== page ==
One thing about viewing the cold-crisped, brown landscape from my window, one only sees the wider view. But with time and warmer weather permitting, I've been able to get out in the garden and start trimming away some of the winter damage. And this closer view allowed for the discovery of new green growth.
Spanish Bluebells (Hyacinthoides hispanica) have been popping out the ground and growing fast. Hope they set some blooms this year.
Lady Tulips (Tulipa clusiana) did well last year and this year the number of sprouts has increased (I really like their blue-green color). Hope I have even more of their lovely flowers,
Toad Lily (Tricyrtis lasiocarpa) have begun to emerge. The potted one has added over a foot of growth already, but the ground-bound plants are just now emerging.
Missouri Violet (Viola missouriensis) got seriously beat up by tree trimmers and their subsequent brush removal. But new tiny leaves are appearing.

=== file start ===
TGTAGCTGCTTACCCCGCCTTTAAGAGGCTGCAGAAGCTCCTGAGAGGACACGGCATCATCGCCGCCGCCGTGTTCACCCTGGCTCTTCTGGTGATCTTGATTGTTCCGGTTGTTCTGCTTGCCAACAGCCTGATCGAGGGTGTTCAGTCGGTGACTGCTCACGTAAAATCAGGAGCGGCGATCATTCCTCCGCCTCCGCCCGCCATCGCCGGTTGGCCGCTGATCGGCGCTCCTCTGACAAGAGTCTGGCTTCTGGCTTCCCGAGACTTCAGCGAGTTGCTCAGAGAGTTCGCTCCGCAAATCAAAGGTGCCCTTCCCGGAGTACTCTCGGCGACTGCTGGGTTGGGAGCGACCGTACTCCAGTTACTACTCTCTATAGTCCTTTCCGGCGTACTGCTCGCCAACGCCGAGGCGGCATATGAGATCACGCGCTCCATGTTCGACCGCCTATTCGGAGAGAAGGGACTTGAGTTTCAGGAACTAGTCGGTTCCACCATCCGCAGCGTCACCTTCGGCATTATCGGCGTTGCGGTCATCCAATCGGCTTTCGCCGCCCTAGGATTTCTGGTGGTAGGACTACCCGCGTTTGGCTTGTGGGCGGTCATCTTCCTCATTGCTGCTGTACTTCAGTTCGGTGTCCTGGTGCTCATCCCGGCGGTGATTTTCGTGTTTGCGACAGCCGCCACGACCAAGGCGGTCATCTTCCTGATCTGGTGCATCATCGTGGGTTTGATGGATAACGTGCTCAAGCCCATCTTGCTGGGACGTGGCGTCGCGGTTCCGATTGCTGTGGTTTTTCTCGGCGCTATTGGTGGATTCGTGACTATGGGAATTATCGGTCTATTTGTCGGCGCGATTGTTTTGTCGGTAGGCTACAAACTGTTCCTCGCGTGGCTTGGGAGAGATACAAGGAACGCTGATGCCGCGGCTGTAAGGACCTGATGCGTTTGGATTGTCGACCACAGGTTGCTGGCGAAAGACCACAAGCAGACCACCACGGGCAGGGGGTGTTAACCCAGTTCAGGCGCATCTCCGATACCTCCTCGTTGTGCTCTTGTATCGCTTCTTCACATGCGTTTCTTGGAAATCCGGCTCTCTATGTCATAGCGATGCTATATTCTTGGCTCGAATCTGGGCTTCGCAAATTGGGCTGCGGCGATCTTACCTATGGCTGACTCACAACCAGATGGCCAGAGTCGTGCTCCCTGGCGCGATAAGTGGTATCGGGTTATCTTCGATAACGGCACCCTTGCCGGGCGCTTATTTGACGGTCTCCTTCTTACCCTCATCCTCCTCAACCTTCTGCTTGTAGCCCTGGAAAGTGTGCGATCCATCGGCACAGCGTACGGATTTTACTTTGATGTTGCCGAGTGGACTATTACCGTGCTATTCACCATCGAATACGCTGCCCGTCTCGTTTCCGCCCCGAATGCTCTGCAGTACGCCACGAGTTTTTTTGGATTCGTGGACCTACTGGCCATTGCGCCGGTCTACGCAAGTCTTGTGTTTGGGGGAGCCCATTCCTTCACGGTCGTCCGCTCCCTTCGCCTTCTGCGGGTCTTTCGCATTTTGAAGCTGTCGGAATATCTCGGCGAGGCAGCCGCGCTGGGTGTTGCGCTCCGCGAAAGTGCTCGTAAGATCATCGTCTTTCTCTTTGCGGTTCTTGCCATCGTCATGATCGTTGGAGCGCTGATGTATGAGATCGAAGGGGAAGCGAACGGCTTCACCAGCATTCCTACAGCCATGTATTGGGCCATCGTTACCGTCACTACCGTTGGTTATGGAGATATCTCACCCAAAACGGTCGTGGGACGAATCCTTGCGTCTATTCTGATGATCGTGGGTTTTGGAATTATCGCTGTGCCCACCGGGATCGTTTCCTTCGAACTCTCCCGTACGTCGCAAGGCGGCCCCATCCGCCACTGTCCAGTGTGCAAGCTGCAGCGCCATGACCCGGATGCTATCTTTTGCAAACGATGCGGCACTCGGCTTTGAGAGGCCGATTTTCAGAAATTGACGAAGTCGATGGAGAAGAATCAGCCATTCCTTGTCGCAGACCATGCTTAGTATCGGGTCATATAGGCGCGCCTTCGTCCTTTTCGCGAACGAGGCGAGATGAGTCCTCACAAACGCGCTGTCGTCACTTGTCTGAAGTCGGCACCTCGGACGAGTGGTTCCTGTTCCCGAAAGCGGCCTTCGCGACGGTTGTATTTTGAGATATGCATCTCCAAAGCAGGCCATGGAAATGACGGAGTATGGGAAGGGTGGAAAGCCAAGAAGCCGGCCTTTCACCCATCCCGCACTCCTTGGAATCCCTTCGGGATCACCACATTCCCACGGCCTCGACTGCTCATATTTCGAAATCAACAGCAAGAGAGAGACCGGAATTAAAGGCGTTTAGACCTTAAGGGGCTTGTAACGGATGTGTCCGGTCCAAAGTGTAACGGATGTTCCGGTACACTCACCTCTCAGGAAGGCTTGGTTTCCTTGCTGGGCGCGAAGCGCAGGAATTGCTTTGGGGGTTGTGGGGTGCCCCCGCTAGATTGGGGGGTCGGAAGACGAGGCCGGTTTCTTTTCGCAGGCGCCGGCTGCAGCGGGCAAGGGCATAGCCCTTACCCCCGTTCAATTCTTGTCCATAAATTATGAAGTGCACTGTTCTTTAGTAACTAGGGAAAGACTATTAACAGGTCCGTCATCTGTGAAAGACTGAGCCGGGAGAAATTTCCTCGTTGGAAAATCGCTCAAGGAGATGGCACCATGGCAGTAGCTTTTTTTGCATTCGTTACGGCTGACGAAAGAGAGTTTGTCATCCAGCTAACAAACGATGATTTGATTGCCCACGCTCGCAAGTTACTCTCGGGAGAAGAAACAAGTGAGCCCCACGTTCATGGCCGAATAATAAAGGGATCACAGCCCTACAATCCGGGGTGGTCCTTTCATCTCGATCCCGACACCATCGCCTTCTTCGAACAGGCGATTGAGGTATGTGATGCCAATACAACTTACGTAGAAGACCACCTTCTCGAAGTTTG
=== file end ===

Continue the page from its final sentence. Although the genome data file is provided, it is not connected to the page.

Texas Gold Columbine (Aquilegia chrysantha var. hinckleyana) came through the long freeze fairly well, and now its even putting out plenty of new leaves.
Southern Wood Fern (Dryopteris normalis) is relatively new to my garden. As expected, the fronds got freeze-dried. But tiny (only about a quarter inch) fiddleheads are sprouting from the leaf litter.
Sparkler Sedge (Carex phyllocephala 'Sparkler') is another plant that handled the winter quite well. It too is already putting out new growth.
Even though in a fairly shady area, the Anthony Waterer Spirea (Spiraea x bumalda 'Anthony Waterer') is already putting out new leaves. Just three feet away and receiving more sunlight, the Goldmound Spirea (Spiraea japonica 'Goldmound') has yet to make a showing.
Though the entire pond was covered with a sheet of ice for several days, it didn't take the Aztec Arrowhead (Sagittaria montevidensis) long to send up its first leaf.
Several of my scattered Amaryllis (Hippeastrum sp.) have already sprouted the beginnings of their strap-like foliage.
Two of the three Friendship Plants (Billbergia nutans) were left uncovered and may be a loss. But one, due to its location near some Aloes, got some cover. Though also damaged, it is rewarding this extra attention by already starting to produce some bloom stalks.
Though still early, hints of spring are certainly in the air...and in the plants.